1. With the object in question selected, open the UV/Image Editor and create a new image which will be used to bake to.
  2. In the material nodes add a Image Texture node, select the image you just created and keep it the active node (light yellow outline).
  3. In the Properties Window under the Render tab scroll down to the Bake heading. Change the Bake Type to Diffuse, and choose only the Color pass. Now press the large Bake button.
    Texture Bake settings
$\endgroup$
  • 1
    $\begingroup$ I tried it, the result is always completly black. $\endgroup$ – Black Nov 27 '17 at 20:51
  • $\begingroup$ I'm also getting a consistently black result; something's wrong here. $\endgroup$ – Michael Eric Oberlin Mar 29 '18 at 22:37
  • 1
    $\begingroup$ @MichaelEricOberlin yes you're doing something wrong. $\endgroup$ – David Mar 30 '18 at 4:01
  • $\begingroup$ No, I'm not. On a clean, simple mesh like a UV sphere, this method does work; but applied to a finished and more complicated model complete with armatures and animation, the output is consistently either black, or transparent. Your solution is missing data somewhere. $\endgroup$ – Michael Eric Oberlin Mar 30 '18 at 4:52
  • $\begingroup$ This is still broken in version 2.79 year of 2018 with cycles renderer, so black unless you turn of subsurface in Combined, but it bakes the lights. What's missing is an export procedural texture to file with UV interpolation node. $\endgroup$ – Master James May 4 '18 at 10:49
2
$\begingroup$

You can't really export the material with all its nodes etc however there is a way around, but it doesn't make it look as good as in Blender.
First follow the answer suggested by David. Now, once you reached step three instead of baking type to 'Diffuse Color' set it to 'Normal'.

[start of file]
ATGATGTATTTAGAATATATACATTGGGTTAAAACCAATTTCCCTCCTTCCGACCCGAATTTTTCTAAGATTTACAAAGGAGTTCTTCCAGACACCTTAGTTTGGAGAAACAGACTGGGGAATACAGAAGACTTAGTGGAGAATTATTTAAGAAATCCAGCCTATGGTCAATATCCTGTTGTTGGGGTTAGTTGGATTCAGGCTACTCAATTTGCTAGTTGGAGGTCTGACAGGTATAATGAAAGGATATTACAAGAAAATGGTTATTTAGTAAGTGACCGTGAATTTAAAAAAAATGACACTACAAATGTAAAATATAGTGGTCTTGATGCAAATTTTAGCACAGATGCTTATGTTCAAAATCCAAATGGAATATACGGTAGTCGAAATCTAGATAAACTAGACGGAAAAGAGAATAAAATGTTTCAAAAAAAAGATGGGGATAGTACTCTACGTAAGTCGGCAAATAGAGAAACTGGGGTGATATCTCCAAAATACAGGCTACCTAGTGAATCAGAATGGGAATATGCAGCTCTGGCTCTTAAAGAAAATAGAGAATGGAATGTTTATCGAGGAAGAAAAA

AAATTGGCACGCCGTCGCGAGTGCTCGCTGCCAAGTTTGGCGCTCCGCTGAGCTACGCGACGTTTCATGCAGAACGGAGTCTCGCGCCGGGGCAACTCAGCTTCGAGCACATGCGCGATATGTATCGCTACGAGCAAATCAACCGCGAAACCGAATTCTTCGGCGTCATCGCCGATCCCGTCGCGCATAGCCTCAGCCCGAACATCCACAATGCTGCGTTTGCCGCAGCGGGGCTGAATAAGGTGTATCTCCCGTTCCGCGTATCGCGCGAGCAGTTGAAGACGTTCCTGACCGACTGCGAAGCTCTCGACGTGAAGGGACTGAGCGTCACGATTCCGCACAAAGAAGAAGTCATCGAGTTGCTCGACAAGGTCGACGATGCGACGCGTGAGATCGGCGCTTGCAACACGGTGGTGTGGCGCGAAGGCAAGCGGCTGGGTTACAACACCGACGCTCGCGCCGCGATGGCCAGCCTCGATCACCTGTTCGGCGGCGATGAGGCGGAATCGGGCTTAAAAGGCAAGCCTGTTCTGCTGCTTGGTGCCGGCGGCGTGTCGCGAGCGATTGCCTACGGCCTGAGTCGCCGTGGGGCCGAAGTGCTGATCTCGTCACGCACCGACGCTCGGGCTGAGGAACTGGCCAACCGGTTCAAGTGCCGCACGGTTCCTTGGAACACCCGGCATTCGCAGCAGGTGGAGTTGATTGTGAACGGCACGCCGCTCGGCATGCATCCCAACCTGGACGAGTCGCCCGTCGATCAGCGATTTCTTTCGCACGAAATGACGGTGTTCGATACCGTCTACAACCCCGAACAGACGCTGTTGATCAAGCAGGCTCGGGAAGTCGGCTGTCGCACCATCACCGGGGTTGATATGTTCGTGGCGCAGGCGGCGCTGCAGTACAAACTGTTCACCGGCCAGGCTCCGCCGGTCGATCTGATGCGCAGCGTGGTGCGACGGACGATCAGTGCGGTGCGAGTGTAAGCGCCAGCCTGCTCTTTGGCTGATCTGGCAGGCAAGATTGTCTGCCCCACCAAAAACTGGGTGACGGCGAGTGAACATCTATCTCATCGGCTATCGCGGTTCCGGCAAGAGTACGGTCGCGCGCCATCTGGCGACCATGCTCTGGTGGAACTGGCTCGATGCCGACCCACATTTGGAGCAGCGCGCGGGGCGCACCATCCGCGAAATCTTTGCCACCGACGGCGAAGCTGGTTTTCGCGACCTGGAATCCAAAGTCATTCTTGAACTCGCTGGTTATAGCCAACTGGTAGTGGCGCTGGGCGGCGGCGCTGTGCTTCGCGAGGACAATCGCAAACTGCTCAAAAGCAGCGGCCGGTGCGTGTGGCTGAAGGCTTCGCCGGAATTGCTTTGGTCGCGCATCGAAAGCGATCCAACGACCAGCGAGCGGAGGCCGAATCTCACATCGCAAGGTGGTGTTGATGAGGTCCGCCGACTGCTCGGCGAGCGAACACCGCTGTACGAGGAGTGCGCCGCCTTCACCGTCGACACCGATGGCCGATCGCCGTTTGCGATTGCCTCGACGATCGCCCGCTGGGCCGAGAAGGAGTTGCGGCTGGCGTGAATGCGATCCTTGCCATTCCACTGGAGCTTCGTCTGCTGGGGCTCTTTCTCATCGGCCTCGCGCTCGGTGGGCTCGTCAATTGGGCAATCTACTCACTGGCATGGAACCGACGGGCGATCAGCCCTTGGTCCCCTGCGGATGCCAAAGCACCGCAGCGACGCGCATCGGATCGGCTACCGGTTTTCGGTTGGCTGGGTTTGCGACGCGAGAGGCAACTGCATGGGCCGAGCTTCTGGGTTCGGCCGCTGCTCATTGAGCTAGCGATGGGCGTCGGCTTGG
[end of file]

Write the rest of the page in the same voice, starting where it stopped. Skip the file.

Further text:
In unity import your mesh then add the texture to it. Now click on your object and scroll down till you see your texture/material. Click on the image near the small texture/material preview then drag your 'normal' image into the 'normal map' section. This should bring in some detail you find when rendering in blender.
material settings for unity

$\endgroup$
-1
$\begingroup$

Well there is definitely a bug report worth making about this but I have a semi okay hacky let-down workaround for your consideration.

Take your model and duplicate it. In edit mode use ALT-S to scale all selected faces maybe -0.05 or whatever is relatively appropriate, maybe less is more.

Replace the material with an Emitter of white like an Area light power/strength of 1.0 sounds right.

Then in your typical cycles texture bake procedure with Combined selected you have to have subsurface turned on or it renders black (which is the bug ~ clearly).

Alas with the subsurface turned on (and only 'diffuse' checked-on as well other then 'selected to active' potentially) you should get even illumination on the baked surface. Since it's a diffused shader no subsurface scatter will be included anyway (I originally have used the beloved unifying Principle Shader... of course).